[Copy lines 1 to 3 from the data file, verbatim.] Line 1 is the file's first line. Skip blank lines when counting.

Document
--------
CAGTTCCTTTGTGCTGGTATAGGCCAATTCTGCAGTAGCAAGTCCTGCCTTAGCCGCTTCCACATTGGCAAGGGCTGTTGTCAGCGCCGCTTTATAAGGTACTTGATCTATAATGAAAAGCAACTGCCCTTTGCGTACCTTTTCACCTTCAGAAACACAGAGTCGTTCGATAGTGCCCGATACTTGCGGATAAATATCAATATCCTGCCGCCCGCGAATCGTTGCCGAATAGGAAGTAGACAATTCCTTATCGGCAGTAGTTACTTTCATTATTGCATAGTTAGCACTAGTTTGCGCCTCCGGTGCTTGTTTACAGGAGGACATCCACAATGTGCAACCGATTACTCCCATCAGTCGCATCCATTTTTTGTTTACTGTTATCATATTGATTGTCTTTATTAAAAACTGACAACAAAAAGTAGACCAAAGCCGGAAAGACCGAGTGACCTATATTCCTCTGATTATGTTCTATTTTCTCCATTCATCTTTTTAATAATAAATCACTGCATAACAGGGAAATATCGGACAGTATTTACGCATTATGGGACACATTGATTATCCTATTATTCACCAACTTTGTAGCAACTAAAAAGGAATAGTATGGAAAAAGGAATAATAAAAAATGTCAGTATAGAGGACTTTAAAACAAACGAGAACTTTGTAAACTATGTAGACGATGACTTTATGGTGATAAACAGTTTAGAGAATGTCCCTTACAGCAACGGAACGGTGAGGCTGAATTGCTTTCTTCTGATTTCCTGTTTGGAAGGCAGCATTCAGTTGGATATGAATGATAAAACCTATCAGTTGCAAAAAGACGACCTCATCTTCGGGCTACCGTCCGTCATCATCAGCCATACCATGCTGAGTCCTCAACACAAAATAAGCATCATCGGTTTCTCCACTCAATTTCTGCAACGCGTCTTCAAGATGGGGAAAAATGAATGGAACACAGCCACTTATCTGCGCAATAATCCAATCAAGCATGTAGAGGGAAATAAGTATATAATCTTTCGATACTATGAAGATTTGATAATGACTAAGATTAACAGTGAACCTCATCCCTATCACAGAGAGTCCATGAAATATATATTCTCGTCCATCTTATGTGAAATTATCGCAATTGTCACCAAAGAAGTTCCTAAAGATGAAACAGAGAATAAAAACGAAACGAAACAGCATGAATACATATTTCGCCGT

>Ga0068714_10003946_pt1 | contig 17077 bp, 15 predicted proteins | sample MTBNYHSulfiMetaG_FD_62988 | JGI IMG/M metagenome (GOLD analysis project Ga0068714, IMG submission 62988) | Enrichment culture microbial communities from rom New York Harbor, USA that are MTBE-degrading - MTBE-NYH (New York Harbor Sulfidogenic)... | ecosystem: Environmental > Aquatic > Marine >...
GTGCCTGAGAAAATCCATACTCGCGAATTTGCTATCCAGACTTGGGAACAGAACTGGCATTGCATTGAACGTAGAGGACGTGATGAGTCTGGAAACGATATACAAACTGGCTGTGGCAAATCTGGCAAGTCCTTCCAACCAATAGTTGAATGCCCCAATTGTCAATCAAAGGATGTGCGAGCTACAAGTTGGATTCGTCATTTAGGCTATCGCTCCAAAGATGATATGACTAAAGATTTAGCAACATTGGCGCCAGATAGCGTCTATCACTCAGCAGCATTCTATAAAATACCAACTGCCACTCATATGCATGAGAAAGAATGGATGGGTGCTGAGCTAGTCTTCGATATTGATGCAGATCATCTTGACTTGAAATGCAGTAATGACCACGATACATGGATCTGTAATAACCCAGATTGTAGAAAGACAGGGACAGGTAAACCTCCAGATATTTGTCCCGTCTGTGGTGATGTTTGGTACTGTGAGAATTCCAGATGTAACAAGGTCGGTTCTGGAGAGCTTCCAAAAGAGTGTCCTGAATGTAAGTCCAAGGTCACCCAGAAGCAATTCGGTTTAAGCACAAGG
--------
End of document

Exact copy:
CAGTTCCTTTGTGCTGGTATAGGCCAATTCTGCAGTAGCAAGTCCTGCCTTAGCCGCTTCCACATTGGCAAGGGCTGTTGTCAGCGCCGCTTTATAAGGTACTTGATCTATAATGAAAAGCAACTGCCCTTTGCGTACCTTTTCACCTTCAGAAACACAGAGTCGTTCGATAGTGCCCGATACTTGCGGATAAATATCAATATCCTGCCGCCCGCGAATCGTTGCCGAATAGGAAGTAGACAATTCCTTATCGGCAGTAGTTACTTTCATTATTGCATAGTTAGCACTAGTTTGCGCCTCCGGTGCTTGTTTACAGGAGGACATCCACAATGTGCAACCGATTACTCCCATCAGTCGCATCCATTTTTTGTTTACTGTTATCATATTGATTGTCTTTATTAAAAACTGACAACAAAAAGTAGACCAAAGCCGGAAAGACCGAGTGACCTATATTCCTCTGATTATGTTCTATTTTCTCCATTCATCTTTTTAATAATAAATCACTGCATAACAGGGAAATATCGGACAGTATTTACGCATTATGGGACACATTGATTATCCTATTATTCACCAACTTTGTAGCAACTAAAAAGGAATAGTATGGAAAAAGGAATAATAAAAAATGTCAGTATAGAGGACTTTAAAACAAACGAGAACTTTGTAAACTATGTAGACGATGACTTTATGGTGATAAACAGTTTAGAGAATGTCCCTTACAGCAACGGAACGGTGAGGCTGAATTGCTTTCTTCTGATTTCCTGTTTGGAAGGCAGCATTCAGTTGGATATGAATGATAAAACCTATCAGTTGCAAAAAGACGACCTCATCTTCGGGCTACCGTCCGTCATCATCAGCCATACCATGCTGAGTCCTCAACACAAAATAAGCATCATCGGTTTCTCCACTCAATTTCTGCAACGCGTCTTCAAGATGGGGAAAAATGAATGGAACACAGCCACTTATCTGCGCAATAATCCAATCAAGCATGTAGAGGGAAATAAGTATATAATCTTTCGATACTATGAAGATTTGATAATGACTAAGATTAACAGTGAACCTCATCCCTATCACAGAGAGTCCATGAAATATATATTCTCGTCCATCTTATGTGAAATTATCGCAATTGTCACCAAAGAAGTTCCTAAAGATGAAACAGAGAATAAAAACGAAACGAAACAGCATGAATACATATTTCGCCGT

>Ga0068714_10003946_pt1 | contig 17077 bp, 15 predicted proteins | sample MTBNYHSulfiMetaG_FD_62988 | JGI IMG/M metagenome (GOLD analysis project Ga0068714, IMG submission 62988) | Enrichment culture microbial communities from rom New York Harbor, USA that are MTBE-degrading - MTBE-NYH (New York Harbor Sulfidogenic)... | ecosystem: Environmental > Aquatic > Marine >...
GTGCCTGAGAAAATCCATACTCGCGAATTTGCTATCCAGACTTGGGAACAGAACTGGCATTGCATTGAACGTAGAGGACGTGATGAGTCTGGAAACGATATACAAACTGGCTGTGGCAAATCTGGCAAGTCCTTCCAACCAATAGTTGAATGCCCCAATTGTCAATCAAAGGATGTGCGAGCTACAAGTTGGATTCGTCATTTAGGCTATCGCTCCAAAGATGATATGACTAAAGATTTAGCAACATTGGCGCCAGATAGCGTCTATCACTCAGCAGCATTCTATAAAATACCAACTGCCACTCATATGCATGAGAAAGAATGGATGGGTGCTGAGCTAGTCTTCGATATTGATGCAGATCATCTTGACTTGAAATGCAGTAATGACCACGATACATGGATCTGTAATAACCCAGATTGTAGAAAGACAGGGACAGGTAAACCTCCAGATATTTGTCCCGTCTGTGGTGATGTTTGGTACTGTGAGAATTCCAGATGTAACAAGGTCGGTTCTGGAGAGCTTCCAAAAGAGTGTCCTGAATGTAAGTCCAAGGTCACCCAGAAGCAATTCGGTTTAAGCACAAGG